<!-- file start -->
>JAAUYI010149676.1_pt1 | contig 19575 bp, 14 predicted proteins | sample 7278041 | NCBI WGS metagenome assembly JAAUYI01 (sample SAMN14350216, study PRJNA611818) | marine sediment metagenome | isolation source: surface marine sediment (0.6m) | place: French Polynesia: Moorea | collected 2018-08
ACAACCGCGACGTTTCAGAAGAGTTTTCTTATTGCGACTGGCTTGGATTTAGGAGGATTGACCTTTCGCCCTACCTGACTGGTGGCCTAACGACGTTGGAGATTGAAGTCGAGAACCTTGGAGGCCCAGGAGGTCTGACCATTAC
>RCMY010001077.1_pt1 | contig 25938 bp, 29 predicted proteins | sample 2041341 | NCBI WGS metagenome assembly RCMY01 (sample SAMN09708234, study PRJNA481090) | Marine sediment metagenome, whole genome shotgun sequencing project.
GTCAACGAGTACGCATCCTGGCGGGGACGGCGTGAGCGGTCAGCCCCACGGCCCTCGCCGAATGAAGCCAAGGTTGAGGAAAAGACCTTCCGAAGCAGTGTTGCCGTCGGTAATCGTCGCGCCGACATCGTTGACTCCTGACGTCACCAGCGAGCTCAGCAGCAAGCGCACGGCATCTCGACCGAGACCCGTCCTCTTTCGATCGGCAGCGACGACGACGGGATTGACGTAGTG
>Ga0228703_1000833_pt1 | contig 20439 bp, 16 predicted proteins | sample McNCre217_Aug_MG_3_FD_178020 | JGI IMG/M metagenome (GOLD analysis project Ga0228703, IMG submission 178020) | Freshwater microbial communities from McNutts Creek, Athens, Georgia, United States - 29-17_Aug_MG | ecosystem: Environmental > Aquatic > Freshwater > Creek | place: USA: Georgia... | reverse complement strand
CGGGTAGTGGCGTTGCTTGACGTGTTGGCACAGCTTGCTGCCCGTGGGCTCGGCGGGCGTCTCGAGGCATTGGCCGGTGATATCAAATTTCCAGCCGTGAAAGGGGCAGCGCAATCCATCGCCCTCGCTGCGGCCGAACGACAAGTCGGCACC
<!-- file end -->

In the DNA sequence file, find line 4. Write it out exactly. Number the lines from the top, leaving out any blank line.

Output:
GTCAACGAGTACGCATCCTGGCGGGGACGGCGTGAGCGGTCAGCCCCACGGCCCTCGCCGAATGAAGCCAAGGTTGAGGAAAAGACCTTCCGAAGCAGTGTTGCCGTCGGTAATCGTCGCGCCGACATCGTTGACTCCTGACGTCACCAGCGAGCTCAGCAGCAAGCGCACGGCATCTCGACCGAGACCCGTCCTCTTTCGATCGGCAGCGACGACGACGGGATTGACGTAGTG